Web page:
A Conversation With Texas Punk Icon Gary Floyd

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This photo by David Ensminger/Others courtesy of Gary Floyd
Gary Floyd today
Gary Floyd is a long-loved underground music icon entangled in fiery black music, queer outrage, punk vendettas, barbed-wire politics, and Eastern spiritual bliss-outs. Whereas the homegrown Texas musical tornadoes the Dicks (later reinvented in San Francisco) were ribald and cantankerous, Sister Double Happiness were rootsy purveyors of sweeping, mesmerizing alt-rock that helped initiate the Nirvana generation.

By the mid-1990s, his Gary Floyd Band buried themselves deep in East Texas saggy porch-howling blues, while Black Kali Ma soon followed by unleashing Shiva as a devouring rock and roll entity. Now, Floyd effortlessly evokes wisdom, transcendence, and transience in his latest guise, Buddha Brothers.

Floyd recently spoke with Rocks Off before heading down for Friday afternoon's meet-and-greet at Cactus Music, his first Houston appearance in the last half-decade. (Note: David Ensminger is also co-author of Floyd's forthcoming autobiography and featured the singer in his book Left of the Dial: Conversations with Punk Icons.)


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RIP Johnny Winter: Texas Blues Icon Dies at Age 70

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Michael Weintraub/Sony
The quintessential Texas bluesman: Johnny Winter
Guitarist Johnny Winter, one of the true greats of Texas blues, passed away Wednesday night in Switzerland. His publicist sent the following message at 5 a.m. Thursday, and said a longer official statement would follow "at the appropriate time."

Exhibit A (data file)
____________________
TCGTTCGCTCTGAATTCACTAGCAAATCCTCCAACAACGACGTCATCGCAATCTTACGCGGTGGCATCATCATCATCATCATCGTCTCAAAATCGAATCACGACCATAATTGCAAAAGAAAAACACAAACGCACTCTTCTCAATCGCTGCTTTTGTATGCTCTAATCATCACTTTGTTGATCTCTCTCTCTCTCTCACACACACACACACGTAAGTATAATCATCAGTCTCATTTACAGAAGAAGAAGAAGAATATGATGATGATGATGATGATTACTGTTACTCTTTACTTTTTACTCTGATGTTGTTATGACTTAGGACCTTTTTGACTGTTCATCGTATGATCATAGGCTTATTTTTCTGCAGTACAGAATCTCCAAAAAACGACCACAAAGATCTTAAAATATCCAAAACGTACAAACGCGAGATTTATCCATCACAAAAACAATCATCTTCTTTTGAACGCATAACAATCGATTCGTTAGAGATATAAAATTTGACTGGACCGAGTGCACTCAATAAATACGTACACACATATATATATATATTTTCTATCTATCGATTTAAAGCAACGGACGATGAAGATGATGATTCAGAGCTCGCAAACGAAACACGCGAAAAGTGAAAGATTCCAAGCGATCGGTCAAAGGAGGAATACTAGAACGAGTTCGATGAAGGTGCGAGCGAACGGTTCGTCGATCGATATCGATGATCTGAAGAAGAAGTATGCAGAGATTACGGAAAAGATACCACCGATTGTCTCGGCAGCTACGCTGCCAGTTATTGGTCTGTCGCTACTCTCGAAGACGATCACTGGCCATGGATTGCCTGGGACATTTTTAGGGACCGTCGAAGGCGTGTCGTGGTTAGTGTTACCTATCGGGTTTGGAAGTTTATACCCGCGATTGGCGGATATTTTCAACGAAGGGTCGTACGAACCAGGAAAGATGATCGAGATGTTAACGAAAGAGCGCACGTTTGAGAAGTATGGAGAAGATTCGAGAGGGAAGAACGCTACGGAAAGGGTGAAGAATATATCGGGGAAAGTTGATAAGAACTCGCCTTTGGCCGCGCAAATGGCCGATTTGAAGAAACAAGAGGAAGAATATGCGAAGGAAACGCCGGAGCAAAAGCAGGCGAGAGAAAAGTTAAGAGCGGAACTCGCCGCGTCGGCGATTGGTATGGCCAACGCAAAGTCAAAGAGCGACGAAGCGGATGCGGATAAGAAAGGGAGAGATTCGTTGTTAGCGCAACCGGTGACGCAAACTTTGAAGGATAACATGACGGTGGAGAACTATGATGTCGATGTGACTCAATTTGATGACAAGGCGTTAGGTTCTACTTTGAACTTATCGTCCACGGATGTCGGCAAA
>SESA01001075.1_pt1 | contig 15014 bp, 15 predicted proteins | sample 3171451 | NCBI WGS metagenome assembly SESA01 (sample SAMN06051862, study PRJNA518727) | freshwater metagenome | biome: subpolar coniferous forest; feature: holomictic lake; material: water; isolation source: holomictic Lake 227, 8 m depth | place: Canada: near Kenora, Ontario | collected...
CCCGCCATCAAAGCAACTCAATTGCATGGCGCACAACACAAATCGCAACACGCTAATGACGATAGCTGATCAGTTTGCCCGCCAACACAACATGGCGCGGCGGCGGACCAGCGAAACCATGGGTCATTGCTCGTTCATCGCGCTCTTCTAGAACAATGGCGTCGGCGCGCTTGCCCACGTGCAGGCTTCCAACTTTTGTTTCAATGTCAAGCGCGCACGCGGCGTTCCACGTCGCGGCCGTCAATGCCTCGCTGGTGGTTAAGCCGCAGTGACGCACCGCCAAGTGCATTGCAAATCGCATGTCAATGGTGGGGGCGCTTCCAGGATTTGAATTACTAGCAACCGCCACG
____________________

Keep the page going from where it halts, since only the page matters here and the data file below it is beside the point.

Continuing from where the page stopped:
"His wife, family and bandmates are all saddened by the loss of one of the world's finest guitarists," it said.

Winter, a native of Beaumont, was 70 and known for his work with Muddy Waters and albums including Second Winter, Nothin' But the Blues and Serious Business. Following is an interview Rocks Off's Bob Ruggiero did with the legend back in February, when Columbia Records released the multi-disc career retrospective True to the Blues. We will have additional tributes to Winter soon as well.


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The Mystery of Mary Sarah: Country Music's Next Star?

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Photo by Jim McGuire/All photos courtesy of Shore Fire Media
Many critics believe that for the past few years, country music has been experiencing the kind of artistic bankruptcy that comes along once in a generation. But now something odd is happening, and the unlikely catalyst is a teenager from Fort Bend County who once confessed her "MAJOR" crush on Justin Bieber to this very blog.

Next week, Cleopatra Records will release Bridges, an album featuring 18-year-old Richmond native Mary Sarah dueting with a clutch of Country Music Hall of Famers including Willie Nelson, Merle Haggard, Vince Gill, Dolly Parton and the late Ray Price. Also on hand are near-Hall of Famers like the Oak Ridge Boys (her early champions), Ronnie Milsap, Lynn Anderson, Tanya Tucker, Big & Rich (ahem) and a few others.

Frankly, Mary Sarah looks and sounds an awful lot like Carrie Underwood: All-American cheerleader good looks and a voice blessed with not only perfect pitch but dynamic range (which, unlike Underwood, she doesn't overuse). On Bridges, she goes well beyond holding her own against some of the greatest talents in country-music history -- most of whom are admittedly getting on in years -- and pretty much steals the show.


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The Urban Cowboy Soundtrack Holds Up Pretty Well

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"Do you like Joe Walsh?"
Have you watched Urban Cowboy lately? It's actually on Netflix right now if you never have. But the movie that in many ways put Houston on the map in the world's eyes -- how come nobody ever brings up Terms of Endearment, though? -- frankly hasn't aged all that well.